As Cambodia’s tourism sector shows signs of post-pandemic recovery, the nation is projected to receive between 1.5 million and 2 million tourists this year, Prime Minister Hun Sen said on Tuesday. He added the number will rise to 7 million by 2026.
In a speech under the theme “Rethinking Tourism” to mark World Tourism Day, Hun Sen said the sector faces multiple challenges, including the prolonged pandemic, war in Ukraine, trade wars, climate change and inflation.
He added these factors have made the industry more resilient and highlighted the importance of working together to bring about positive reform.
Hun Sen also urged all stakeholders to engage in the restoration of the country’s tourism sector in terms of quality, quantity and sustainable services.
As part of the recovery plans, Hun Sen said there should be diversification of tourism destinations and products offered that are safe, quality and creative. He added that there must be a joint plan from the state, private and public sectors based on a bottom-up approach.
The Cambodian premier noted it is key that the sector becomes digitized and green to increase its competitiveness. Labor forces in the industry also need to be skilled and trained to be equipped with more market capabilities.
The impact of Covid-19 on the tourism sector has been catastrophic, with arrivals seeing an 80 percent decline in 2020 compared to 2019, said the Asian Development Bank (ADB).
For the entirety of 2021, international arrivals were estimated at 150,000. However, despite the 99 percent decline in foreign visitors, domestic tourism has maintained reasonable momentum with 7,230,000 traveling within Cambodia in 2020.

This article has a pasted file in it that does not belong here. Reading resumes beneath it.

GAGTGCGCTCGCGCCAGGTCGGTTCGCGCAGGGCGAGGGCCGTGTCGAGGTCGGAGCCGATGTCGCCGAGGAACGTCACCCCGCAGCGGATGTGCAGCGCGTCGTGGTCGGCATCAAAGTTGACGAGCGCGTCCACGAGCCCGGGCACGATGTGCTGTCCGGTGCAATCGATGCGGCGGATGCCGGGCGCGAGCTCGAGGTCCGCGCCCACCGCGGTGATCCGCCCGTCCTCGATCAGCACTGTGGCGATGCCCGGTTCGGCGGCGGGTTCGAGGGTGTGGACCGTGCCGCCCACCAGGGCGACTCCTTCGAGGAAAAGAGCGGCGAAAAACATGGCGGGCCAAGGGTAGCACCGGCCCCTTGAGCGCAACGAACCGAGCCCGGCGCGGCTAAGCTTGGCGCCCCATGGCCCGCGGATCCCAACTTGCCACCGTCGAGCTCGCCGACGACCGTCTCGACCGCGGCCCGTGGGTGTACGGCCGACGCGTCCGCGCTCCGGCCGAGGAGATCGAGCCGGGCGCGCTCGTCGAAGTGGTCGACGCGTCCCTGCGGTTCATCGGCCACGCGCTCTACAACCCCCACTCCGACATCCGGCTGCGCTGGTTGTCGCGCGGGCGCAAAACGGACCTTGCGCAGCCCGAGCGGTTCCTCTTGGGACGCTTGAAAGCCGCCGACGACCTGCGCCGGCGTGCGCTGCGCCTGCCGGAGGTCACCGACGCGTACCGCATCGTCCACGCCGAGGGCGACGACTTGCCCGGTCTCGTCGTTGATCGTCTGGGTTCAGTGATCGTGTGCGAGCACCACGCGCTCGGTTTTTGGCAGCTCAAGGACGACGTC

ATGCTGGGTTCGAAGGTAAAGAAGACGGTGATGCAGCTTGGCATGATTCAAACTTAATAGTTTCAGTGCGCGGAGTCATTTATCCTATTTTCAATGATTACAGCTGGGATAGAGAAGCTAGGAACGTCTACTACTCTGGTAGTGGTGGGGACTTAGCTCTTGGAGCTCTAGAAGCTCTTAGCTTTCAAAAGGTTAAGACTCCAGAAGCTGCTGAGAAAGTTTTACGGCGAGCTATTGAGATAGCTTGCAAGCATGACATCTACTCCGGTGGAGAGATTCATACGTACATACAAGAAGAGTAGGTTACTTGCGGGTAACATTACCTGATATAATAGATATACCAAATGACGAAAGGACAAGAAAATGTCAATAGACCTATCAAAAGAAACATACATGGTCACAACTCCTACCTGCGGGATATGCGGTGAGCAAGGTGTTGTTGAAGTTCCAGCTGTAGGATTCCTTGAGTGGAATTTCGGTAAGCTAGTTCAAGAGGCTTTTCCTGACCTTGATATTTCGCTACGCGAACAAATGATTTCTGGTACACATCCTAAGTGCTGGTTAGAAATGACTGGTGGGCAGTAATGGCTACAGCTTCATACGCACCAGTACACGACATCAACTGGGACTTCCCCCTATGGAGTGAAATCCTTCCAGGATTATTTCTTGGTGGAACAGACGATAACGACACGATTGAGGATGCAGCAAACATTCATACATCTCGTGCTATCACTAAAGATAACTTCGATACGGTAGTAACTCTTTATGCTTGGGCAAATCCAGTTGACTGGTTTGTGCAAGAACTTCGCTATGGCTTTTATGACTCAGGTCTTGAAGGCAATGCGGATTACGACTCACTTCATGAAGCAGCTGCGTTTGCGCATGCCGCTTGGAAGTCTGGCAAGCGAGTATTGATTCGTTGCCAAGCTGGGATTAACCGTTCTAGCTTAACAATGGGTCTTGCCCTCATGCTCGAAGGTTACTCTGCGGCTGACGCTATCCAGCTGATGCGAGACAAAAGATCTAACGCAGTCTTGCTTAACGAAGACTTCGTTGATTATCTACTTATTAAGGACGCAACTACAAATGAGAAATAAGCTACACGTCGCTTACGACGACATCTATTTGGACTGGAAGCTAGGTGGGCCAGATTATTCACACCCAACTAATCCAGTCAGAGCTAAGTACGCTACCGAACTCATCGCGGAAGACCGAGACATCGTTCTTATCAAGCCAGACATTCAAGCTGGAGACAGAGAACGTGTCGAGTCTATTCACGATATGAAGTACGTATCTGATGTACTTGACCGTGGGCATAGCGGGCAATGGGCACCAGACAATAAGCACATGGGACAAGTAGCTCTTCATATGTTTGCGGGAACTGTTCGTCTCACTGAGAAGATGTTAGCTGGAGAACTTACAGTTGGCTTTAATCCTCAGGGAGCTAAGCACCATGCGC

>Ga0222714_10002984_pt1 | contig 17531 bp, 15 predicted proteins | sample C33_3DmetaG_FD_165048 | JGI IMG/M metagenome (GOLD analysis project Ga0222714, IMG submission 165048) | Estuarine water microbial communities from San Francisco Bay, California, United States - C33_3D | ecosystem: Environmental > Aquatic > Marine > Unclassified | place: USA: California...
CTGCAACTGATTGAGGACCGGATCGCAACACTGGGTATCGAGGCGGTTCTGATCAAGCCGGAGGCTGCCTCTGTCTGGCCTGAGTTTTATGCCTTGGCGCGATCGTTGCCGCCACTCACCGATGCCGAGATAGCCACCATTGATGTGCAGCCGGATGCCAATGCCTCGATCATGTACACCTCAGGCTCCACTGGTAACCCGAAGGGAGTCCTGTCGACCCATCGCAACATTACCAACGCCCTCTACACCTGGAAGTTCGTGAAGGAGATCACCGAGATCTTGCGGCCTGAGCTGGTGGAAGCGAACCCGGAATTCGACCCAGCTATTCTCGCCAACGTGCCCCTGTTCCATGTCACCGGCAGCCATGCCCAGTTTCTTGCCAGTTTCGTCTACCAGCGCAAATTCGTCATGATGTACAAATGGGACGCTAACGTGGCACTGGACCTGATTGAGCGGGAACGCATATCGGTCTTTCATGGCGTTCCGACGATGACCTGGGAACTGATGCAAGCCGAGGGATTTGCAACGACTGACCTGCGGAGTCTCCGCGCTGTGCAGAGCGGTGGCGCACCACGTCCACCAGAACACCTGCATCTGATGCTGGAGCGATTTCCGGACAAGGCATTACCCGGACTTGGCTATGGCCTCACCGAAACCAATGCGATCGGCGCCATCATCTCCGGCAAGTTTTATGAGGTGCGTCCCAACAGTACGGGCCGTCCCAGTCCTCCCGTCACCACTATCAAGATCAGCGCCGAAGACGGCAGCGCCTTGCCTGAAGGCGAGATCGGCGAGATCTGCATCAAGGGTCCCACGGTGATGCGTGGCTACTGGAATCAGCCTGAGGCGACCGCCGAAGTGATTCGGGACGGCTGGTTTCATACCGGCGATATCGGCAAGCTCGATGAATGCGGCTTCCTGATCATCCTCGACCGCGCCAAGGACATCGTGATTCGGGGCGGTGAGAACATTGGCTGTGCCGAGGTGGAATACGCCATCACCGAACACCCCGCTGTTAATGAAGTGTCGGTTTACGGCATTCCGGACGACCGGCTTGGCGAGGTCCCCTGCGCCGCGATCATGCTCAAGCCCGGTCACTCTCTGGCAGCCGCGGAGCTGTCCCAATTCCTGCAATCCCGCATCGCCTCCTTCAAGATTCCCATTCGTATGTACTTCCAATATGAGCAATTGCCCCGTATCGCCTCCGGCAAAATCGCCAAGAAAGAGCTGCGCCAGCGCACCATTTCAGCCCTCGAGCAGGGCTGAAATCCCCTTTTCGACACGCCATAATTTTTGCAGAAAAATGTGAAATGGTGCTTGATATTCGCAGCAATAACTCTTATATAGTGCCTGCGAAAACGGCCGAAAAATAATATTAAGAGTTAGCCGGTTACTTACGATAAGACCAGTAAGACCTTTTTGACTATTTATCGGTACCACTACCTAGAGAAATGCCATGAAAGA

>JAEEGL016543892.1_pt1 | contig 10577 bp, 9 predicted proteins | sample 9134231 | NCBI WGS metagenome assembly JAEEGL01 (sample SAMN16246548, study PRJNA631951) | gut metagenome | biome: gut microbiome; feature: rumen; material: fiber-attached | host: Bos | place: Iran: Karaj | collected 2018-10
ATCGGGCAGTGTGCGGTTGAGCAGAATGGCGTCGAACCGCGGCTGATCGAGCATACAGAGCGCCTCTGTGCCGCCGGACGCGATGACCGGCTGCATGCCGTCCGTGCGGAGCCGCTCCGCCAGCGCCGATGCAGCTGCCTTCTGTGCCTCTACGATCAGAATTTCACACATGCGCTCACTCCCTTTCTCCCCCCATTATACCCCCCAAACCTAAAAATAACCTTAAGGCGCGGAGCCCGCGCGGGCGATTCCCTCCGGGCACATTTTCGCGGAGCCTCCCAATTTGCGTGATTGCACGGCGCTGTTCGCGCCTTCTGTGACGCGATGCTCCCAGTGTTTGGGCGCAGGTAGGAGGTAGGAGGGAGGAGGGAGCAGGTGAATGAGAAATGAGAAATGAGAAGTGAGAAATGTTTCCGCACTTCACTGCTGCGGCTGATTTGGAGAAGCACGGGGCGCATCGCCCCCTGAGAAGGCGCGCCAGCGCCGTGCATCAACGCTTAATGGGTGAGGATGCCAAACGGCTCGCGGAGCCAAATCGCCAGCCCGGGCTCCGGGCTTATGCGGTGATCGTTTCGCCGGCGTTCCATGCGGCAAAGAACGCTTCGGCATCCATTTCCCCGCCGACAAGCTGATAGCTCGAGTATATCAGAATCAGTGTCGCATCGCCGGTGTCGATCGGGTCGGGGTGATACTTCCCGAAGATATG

Cambodian officials and businesses last week mooted an initiative to attract Thai nationals living in border provinces to visit Siem Reap, especially the Angkor resort, without passports as part of post-pandemic tourism recovery efforts.
Chhay Sivlin, president of the Cambodia Association of Travel Agents, said the move is good for tourism recovery, giving large numbers of Thai populations the chance to visit Siem Reap, including ethnic Cambodians living in these seven provinces.
“Some of them do not have passports and if they can be allowed to visit Siem Reap and Angkor Wat, they would invite others to visit as groups, this would help tourism-related businesses a lot,” Sivlin said.
She added that Siem Reap’s tourism landscape continues to struggle, and Thai tourists will help it bounce back because, similar to Cambodians, they do not tend to plan a trip long in advance.
“If only 20 percent to 30 percent of people who live in these provinces come, we would receive a lot,” she added.